In stepping down as Chief Executive of ANZSOG, I have bought myself more time to spend thinking and writing about public policy -- with fewer constraints on what I can say. (This is the first in a policy commentary series.)
An early opportunity came with an invitation from Greg Lindsay at the Centre for Independent Studies to speak at one of their ‘leadership lunches’. This took place on 2 March at their pleasant new premises on Macquarie Street.
The assignment was to revisit the ‘to do list’ of reforms I compiled in 2012 prior to leaving the Commission. This had been prompted by a remark by Glenn Stevens that if governments really wanted to do something about Australia’s failing productivity performance, there were many suggestions in Productivity Commission reports and they should simply ‘go get the list and do them’. My ‘to do list’ sought to make this a little easier.
However it came as no surprise to find that, five years later, very few items have been ticked off, even partially. There have been some isolated advances, such as the decision to finally stop throwing good money after bad at the assembly operations of foreign auto companies (amounting to over $30 billion dollars from Australian taxpayers in the past two decades alone). But these tended to be offset by counter examples (such as the procurement of those costly and untried homemade submarines – 12 for the price of 24). The real priorities on the productivity reform list, like workplace regulation and taxation, have stood still or gone backwards.
Meanwhile, a variety of policies introduced since then are candidates for future reform, including ever-rising renewable energy targets and subsidies: through which our governments have collectively managed to sabotage Australia’s comparative advantage in low cost, reliable energy – for negligible (or, properly assessed, negative) environmental benefit.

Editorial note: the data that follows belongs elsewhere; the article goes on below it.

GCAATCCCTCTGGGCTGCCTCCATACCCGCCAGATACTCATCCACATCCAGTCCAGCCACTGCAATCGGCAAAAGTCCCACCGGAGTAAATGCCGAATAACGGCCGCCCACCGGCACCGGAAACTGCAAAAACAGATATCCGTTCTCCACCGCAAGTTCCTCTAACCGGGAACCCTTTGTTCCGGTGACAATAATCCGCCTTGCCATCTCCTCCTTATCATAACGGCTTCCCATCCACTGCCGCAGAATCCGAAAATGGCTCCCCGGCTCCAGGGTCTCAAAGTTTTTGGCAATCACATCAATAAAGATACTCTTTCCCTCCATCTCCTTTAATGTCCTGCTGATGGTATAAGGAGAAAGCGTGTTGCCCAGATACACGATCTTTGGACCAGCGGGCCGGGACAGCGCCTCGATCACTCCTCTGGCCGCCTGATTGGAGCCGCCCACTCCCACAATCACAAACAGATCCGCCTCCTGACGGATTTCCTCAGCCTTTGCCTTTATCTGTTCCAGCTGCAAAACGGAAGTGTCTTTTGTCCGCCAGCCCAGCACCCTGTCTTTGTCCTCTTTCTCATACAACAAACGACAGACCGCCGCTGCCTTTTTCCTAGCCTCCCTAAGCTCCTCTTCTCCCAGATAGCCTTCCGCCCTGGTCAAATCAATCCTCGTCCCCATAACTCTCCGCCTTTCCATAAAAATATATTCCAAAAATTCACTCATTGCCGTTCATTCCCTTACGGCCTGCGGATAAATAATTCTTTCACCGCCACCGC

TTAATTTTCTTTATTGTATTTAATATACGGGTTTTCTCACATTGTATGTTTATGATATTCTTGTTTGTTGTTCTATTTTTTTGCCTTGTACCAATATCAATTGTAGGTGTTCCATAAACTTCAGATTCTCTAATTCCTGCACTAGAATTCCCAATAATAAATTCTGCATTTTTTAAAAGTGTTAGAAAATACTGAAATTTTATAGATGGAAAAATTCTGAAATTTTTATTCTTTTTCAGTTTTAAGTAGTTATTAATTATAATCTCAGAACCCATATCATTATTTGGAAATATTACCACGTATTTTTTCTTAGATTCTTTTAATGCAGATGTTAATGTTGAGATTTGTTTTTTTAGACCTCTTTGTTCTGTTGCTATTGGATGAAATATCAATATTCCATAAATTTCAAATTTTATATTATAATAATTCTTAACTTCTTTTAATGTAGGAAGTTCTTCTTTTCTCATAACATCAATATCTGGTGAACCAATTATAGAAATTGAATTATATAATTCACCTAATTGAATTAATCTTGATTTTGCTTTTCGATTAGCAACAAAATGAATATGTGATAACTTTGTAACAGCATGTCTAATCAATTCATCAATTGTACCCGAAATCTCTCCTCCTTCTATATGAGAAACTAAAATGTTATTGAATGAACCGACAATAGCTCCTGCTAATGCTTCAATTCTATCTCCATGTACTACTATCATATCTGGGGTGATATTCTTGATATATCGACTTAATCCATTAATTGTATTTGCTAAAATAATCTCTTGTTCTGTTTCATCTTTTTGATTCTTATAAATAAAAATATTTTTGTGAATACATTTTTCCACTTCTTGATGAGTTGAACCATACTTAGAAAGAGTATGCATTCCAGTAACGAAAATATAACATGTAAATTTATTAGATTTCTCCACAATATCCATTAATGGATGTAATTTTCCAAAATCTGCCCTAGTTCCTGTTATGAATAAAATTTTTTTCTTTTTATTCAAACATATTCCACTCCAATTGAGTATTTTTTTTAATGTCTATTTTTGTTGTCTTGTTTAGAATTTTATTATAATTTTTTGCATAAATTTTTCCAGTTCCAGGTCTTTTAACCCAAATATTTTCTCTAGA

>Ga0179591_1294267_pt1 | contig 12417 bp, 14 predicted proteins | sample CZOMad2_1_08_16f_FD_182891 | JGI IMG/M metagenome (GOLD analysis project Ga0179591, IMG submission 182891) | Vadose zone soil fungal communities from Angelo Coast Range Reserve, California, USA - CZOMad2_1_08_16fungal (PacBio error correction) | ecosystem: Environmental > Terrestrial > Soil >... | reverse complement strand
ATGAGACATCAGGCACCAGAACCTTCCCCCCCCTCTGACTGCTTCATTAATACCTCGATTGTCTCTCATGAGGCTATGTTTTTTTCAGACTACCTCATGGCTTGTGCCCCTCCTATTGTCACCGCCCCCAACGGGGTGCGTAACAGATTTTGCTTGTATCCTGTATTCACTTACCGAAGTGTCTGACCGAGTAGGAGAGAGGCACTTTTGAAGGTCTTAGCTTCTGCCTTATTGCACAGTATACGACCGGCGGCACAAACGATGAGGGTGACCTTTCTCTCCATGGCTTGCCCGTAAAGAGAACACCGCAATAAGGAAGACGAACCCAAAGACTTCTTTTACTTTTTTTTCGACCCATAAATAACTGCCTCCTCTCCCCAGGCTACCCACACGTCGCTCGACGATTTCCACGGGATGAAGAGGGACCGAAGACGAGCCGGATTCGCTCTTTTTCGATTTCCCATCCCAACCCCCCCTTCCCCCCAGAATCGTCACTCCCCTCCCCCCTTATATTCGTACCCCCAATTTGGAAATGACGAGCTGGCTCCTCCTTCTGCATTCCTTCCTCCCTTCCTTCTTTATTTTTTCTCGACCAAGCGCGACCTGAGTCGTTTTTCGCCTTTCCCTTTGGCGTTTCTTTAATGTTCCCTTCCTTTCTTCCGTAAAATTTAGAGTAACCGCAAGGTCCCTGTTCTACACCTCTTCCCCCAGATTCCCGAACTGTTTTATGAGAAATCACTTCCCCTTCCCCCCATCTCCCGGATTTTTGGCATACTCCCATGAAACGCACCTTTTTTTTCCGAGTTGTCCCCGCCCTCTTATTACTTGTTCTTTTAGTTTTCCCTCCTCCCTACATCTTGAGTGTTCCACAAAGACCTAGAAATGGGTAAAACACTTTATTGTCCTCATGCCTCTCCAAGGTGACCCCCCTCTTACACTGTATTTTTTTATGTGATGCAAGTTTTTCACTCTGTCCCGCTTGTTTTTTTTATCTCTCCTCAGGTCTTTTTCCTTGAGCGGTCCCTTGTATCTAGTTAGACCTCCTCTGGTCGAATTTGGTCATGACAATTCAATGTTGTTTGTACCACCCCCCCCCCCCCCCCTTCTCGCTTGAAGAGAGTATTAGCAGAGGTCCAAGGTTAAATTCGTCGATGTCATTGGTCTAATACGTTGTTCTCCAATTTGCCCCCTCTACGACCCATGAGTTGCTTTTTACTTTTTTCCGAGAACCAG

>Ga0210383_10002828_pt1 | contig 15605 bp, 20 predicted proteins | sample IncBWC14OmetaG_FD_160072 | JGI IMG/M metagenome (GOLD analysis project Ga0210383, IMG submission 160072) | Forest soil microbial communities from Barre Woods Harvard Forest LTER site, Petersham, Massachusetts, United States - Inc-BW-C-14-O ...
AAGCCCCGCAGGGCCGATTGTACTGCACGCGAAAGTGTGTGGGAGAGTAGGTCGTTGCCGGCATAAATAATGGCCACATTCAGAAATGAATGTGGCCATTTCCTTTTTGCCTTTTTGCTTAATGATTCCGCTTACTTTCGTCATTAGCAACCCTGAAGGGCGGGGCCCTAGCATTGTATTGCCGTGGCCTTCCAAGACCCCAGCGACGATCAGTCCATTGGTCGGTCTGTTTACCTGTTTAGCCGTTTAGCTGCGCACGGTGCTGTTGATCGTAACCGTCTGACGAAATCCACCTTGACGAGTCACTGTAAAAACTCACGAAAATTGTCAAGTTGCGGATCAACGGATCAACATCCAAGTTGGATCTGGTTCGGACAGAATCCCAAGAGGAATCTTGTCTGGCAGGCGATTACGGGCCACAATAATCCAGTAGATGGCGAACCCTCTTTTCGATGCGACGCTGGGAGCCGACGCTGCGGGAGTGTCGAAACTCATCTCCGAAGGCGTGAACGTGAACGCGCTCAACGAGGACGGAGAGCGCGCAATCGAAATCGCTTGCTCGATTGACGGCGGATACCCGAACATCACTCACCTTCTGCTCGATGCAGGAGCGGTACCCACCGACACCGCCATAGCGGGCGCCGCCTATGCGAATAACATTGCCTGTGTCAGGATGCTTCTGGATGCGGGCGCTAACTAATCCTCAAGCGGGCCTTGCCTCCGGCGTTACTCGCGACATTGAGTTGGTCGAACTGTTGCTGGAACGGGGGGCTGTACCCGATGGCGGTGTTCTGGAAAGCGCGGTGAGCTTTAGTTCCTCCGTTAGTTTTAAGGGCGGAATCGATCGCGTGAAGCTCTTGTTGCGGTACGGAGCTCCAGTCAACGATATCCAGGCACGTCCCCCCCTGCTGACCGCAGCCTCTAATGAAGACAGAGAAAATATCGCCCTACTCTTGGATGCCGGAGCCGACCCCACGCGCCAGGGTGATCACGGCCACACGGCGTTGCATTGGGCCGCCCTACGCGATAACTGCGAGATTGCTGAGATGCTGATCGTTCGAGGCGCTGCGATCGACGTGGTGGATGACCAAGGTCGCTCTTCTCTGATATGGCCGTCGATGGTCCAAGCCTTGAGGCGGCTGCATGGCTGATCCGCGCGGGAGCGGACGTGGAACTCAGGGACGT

Most of my talk -- Of lists undone: too hard or not trying?-- explored why there has been so little real reform in this new century, and so much poor policy instead. I could think of only three possible reasons: (a) ‘institutional amnesia’ (the subject of Laura Tingle’s Quarterly Essay), (b) tougher politics or (c) weaker policy capability. While there have been signs of all three forces at work, the last of them in my view is the underlying problem. A loss of policy capability within government – Commonwealth and State -- is palpable and multidimensional. It has emerged over the past 10-15 years under a style of government mercilessly but accurately lampooned in The Hollowmen TV series. A ‘Washminster’ hybrid that is proving antithetical to properly-informed policy.
Yet, if this diagnosis is correct, there is hope. Unlike the adverse changes evident in our parliaments and media, changes which are arguably reflective of changes in society itself, the decline in capability is not irreversible. Unless it is turned around, however, we cannot tell whether reform has truly become ‘too hard’, as many now seem to assume.
Improvements to the policy-making system have become an essential pre-condition for improvements in policy itself. As a close observer of this system, I am accordingly proposing two further ‘to do lists’ that, with effective leadership, seem eminently achievable and would make a significant difference: one focussed on the bureaucracy, the other on Ministers and their offices.